A more recent example is ICE, the Integrated Core Experience. Introducing this groundbreaking curriculum required significant changes in the way faculty organize their courses and conduct their classes, but they demonstrated that they are not afraid to break out of established structures. They see ICE as a successful innovation that other schools should consider adopting. It is a product of McIntire’s extraordinary maneuverability.

As one participant noted, the faculty are servants to a business world that is constantly changing, and the key to success is staying one step ahead of everyone else. Another pointed out that, except for the School’s commitment to students and excellence in teaching, all else is subject to change.

Goals and Aspirations
McIntire would like to give greater exposure to its innovative approaches to business education and to position itself as the standard setter among schools with undergraduate programs.

Faculty would like to make greater contributions to research without diminishing their teaching efforts. This will require having the resources to give faculty time off from teaching to pursue their scholarly interests. The School takes pride in having faculty who are gifted both as researchers and as teachers, but it recognizes the dangers of sacrificing one activity for the other. Providing more time for academic inquiry will raise the stature of the School and will increase its ability to compete for distinguished scholars who are also devoted to the classroom.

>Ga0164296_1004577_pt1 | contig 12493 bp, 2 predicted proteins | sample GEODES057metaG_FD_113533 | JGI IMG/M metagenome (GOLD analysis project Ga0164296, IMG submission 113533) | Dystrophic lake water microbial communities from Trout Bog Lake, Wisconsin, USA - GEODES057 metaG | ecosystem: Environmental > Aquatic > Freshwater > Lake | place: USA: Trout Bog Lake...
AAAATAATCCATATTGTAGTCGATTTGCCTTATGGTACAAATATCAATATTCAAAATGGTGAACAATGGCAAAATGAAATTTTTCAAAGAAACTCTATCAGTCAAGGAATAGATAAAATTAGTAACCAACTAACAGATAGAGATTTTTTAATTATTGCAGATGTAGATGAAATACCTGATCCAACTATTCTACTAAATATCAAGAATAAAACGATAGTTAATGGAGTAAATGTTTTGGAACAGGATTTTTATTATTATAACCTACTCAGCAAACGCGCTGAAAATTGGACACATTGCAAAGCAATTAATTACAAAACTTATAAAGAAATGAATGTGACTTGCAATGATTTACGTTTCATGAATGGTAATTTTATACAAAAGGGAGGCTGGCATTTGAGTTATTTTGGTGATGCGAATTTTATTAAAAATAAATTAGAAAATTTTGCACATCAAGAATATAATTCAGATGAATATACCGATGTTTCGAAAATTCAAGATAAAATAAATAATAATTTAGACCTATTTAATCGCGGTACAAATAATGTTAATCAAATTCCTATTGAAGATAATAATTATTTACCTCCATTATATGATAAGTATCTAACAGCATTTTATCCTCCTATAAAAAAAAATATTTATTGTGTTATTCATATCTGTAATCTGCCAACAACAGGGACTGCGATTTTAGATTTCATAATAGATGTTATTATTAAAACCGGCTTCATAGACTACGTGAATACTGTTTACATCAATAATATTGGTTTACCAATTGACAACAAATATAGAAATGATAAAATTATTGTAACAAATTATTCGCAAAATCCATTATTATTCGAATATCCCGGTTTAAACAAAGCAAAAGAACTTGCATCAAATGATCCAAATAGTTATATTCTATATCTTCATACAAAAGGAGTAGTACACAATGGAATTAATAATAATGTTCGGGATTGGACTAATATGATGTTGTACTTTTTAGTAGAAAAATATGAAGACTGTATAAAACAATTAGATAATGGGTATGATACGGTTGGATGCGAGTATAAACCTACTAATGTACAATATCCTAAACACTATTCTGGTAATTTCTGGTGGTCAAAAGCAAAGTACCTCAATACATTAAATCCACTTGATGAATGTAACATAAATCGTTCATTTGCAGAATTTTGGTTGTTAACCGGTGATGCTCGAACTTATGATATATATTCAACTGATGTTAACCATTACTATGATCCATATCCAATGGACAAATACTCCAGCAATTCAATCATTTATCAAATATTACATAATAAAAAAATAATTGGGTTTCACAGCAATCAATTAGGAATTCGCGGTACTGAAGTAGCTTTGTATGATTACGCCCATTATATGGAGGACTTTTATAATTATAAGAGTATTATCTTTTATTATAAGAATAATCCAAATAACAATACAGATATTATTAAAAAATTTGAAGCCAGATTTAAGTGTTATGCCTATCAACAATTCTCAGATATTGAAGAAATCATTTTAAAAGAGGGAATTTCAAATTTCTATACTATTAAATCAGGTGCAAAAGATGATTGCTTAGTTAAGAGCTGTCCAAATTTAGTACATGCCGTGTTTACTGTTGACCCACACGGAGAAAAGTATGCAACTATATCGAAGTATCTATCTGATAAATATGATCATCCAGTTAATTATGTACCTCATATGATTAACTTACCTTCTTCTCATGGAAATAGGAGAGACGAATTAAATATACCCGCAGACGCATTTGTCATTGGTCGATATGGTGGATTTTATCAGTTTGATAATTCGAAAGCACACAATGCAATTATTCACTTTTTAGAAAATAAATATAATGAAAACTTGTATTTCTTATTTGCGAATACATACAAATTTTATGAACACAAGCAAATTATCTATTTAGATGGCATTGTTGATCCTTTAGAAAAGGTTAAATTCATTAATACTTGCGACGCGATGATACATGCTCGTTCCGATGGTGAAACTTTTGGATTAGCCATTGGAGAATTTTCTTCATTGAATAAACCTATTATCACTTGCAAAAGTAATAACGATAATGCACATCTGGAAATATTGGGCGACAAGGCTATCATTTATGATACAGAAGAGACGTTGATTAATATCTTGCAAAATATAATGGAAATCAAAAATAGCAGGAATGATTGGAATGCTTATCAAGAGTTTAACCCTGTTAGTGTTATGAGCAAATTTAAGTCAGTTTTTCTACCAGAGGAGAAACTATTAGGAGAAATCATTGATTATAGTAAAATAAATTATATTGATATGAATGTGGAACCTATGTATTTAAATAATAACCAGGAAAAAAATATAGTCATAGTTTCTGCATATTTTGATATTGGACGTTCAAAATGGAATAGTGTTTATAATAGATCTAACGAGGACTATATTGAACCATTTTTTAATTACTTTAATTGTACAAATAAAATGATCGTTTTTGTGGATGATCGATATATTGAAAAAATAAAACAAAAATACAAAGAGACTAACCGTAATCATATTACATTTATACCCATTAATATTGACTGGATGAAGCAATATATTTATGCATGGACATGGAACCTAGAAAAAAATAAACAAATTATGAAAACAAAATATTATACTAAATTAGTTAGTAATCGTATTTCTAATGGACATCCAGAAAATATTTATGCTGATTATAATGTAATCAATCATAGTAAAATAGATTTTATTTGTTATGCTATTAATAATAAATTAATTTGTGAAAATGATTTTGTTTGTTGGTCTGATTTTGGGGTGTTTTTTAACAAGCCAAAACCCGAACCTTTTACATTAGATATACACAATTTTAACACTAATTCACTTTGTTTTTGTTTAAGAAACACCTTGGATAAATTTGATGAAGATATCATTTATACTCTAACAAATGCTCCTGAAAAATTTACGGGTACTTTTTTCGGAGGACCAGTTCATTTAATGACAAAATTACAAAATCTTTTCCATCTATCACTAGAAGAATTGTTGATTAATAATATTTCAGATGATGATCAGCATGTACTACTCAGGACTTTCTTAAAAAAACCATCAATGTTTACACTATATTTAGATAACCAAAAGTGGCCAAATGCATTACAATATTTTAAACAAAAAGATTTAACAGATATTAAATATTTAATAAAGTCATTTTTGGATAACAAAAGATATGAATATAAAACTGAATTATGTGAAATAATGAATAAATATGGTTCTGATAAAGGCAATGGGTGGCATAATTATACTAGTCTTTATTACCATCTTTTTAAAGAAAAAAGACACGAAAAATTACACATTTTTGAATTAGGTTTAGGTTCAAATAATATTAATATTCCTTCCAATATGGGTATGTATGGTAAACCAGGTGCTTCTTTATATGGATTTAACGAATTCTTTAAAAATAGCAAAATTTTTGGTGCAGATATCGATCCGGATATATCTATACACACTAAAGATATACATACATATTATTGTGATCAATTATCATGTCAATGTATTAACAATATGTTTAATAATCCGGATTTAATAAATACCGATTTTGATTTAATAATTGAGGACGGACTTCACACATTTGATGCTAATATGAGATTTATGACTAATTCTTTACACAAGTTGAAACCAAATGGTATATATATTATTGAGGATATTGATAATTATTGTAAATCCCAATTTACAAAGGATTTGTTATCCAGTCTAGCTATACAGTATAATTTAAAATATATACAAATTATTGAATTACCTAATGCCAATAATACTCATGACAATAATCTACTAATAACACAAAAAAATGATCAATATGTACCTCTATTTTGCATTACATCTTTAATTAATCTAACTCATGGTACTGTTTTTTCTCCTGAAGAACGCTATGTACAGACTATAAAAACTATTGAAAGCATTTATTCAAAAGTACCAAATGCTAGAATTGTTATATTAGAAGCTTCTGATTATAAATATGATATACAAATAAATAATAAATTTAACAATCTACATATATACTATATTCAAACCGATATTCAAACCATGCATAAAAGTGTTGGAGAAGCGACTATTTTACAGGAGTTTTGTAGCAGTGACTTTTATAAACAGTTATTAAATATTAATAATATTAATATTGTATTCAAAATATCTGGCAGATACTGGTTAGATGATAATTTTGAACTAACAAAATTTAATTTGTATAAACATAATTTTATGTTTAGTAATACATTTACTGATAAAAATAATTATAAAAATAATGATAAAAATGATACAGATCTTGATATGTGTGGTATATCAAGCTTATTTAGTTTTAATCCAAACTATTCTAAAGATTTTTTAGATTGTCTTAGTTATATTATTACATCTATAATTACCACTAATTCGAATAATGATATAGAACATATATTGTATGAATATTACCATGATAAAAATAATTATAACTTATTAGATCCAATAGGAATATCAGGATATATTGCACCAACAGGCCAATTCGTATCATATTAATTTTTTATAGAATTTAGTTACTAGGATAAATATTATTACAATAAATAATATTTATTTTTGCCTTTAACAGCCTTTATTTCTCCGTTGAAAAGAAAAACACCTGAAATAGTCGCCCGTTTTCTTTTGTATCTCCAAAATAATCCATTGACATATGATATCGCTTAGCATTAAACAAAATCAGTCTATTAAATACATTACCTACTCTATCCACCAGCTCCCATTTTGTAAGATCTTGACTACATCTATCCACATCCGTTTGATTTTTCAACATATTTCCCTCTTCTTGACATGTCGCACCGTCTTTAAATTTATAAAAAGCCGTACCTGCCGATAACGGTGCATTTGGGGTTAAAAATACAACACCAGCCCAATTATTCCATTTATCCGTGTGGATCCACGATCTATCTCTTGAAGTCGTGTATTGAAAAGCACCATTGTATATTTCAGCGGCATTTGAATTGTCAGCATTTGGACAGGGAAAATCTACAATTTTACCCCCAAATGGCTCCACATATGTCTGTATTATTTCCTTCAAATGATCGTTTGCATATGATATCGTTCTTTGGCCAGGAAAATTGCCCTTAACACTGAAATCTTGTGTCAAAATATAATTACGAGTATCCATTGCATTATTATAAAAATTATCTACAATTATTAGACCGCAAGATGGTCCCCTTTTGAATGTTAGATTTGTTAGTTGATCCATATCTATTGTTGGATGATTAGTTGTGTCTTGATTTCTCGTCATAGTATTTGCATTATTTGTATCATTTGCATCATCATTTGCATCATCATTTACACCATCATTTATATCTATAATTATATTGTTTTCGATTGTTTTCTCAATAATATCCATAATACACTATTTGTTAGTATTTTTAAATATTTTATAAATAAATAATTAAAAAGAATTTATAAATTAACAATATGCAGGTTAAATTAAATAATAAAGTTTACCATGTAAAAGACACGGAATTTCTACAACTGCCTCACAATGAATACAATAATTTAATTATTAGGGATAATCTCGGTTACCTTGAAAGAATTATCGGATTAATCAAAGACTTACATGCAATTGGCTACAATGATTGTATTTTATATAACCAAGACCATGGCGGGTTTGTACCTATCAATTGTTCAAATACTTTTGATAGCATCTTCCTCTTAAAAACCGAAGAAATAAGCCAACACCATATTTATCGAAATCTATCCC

Faculty expressed a strong desire to build new partnerships with alumni and their businesses to bring more real-world elements into McIntire’s programs. In addition, they would like to offer more opportunities for alumni to come back to the School to update their training or to prepare for new career moves. This would require not only new programs but also improved facilities. Faculty also expressed trepidation about putting too much emphasis on executive education, noting that it could draw attention away from the School’s core mission of undergraduate education. They called for developing programs that lever off of existing strengths.

McIntire is open to expanding distance learning opportunities, but only if they meet the School’s current standards, both in terms of students’ qualifications and the quality of instruction. "If we’re going to do it," said one participant, "we’ve got to be the best. It has to be something we can be proud of." Another pointed out the risk of "cheapening the degree," and called for maintaining the same quality of students "regardless of where they are." Still another wondered if it is even possible to offer the McIntire experience through distance learning, given the importance of student-faculty interaction in the School’s culture. He suggested instead that technology be used to increase contact with students on Grounds.